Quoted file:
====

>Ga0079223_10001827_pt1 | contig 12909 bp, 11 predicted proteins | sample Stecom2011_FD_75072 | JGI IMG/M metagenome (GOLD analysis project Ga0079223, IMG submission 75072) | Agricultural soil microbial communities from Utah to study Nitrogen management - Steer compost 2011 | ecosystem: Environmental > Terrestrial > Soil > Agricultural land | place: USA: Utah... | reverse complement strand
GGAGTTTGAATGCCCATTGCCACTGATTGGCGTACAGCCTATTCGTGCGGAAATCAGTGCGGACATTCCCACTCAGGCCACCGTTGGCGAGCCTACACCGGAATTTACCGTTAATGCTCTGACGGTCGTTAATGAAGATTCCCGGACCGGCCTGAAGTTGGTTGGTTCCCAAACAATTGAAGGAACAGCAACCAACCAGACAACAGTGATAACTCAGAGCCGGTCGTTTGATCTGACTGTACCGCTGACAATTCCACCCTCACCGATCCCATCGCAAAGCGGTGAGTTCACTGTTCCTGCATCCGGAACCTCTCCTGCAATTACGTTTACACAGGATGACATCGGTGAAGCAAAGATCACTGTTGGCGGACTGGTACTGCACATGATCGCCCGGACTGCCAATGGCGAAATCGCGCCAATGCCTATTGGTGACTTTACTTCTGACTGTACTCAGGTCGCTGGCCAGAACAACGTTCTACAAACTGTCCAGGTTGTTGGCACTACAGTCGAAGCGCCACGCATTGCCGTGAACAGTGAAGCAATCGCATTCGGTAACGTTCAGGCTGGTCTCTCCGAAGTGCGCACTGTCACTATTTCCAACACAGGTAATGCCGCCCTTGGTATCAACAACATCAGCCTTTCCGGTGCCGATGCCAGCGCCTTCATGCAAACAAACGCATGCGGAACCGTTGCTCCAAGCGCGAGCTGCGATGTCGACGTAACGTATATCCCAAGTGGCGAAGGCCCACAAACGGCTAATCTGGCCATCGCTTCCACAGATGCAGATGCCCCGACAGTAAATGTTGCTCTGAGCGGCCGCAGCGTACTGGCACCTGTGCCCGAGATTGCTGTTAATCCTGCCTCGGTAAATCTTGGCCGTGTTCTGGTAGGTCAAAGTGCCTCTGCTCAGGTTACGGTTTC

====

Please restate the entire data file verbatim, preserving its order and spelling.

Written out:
>Ga0079223_10001827_pt1 | contig 12909 bp, 11 predicted proteins | sample Stecom2011_FD_75072 | JGI IMG/M metagenome (GOLD analysis project Ga0079223, IMG submission 75072) | Agricultural soil microbial communities from Utah to study Nitrogen management - Steer compost 2011 | ecosystem: Environmental > Terrestrial > Soil > Agricultural land | place: USA: Utah... | reverse complement strand
GGAGTTTGAATGCCCATTGCCACTGATTGGCGTACAGCCTATTCGTGCGGAAATCAGTGCGGACATTCCCACTCAGGCCACCGTTGGCGAGCCTACACCGGAATTTACCGTTAATGCTCTGACGGTCGTTAATGAAGATTCCCGGACCGGCCTGAAGTTGGTTGGTTCCCAAACAATTGAAGGAACAGCAACCAACCAGACAACAGTGATAACTCAGAGCCGGTCGTTTGATCTGACTGTACCGCTGACAATTCCACCCTCACCGATCCCATCGCAAAGCGGTGAGTTCACTGTTCCTGCATCCGGAACCTCTCCTGCAATTACGTTTACACAGGATGACATCGGTGAAGCAAAGATCACTGTTGGCGGACTGGTACTGCACATGATCGCCCGGACTGCCAATGGCGAAATCGCGCCAATGCCTATTGGTGACTTTACTTCTGACTGTACTCAGGTCGCTGGCCAGAACAACGTTCTACAAACTGTCCAGGTTGTTGGCACTACAGTCGAAGCGCCACGCATTGCCGTGAACAGTGAAGCAATCGCATTCGGTAACGTTCAGGCTGGTCTCTCCGAAGTGCGCACTGTCACTATTTCCAACACAGGTAATGCCGCCCTTGGTATCAACAACATCAGCCTTTCCGGTGCCGATGCCAGCGCCTTCATGCAAACAAACGCATGCGGAACCGTTGCTCCAAGCGCGAGCTGCGATGTCGACGTAACGTATATCCCAAGTGGCGAAGGCCCACAAACGGCTAATCTGGCCATCGCTTCCACAGATGCAGATGCCCCGACAGTAAATGTTGCTCTGAGCGGCCGCAGCGTACTGGCACCTGTGCCCGAGATTGCTGTTAATCCTGCCTCGGTAAATCTTGGCCGTGTTCTGGTAGGTCAAAGTGCCTCTGCTCAGGTTACGGTTTC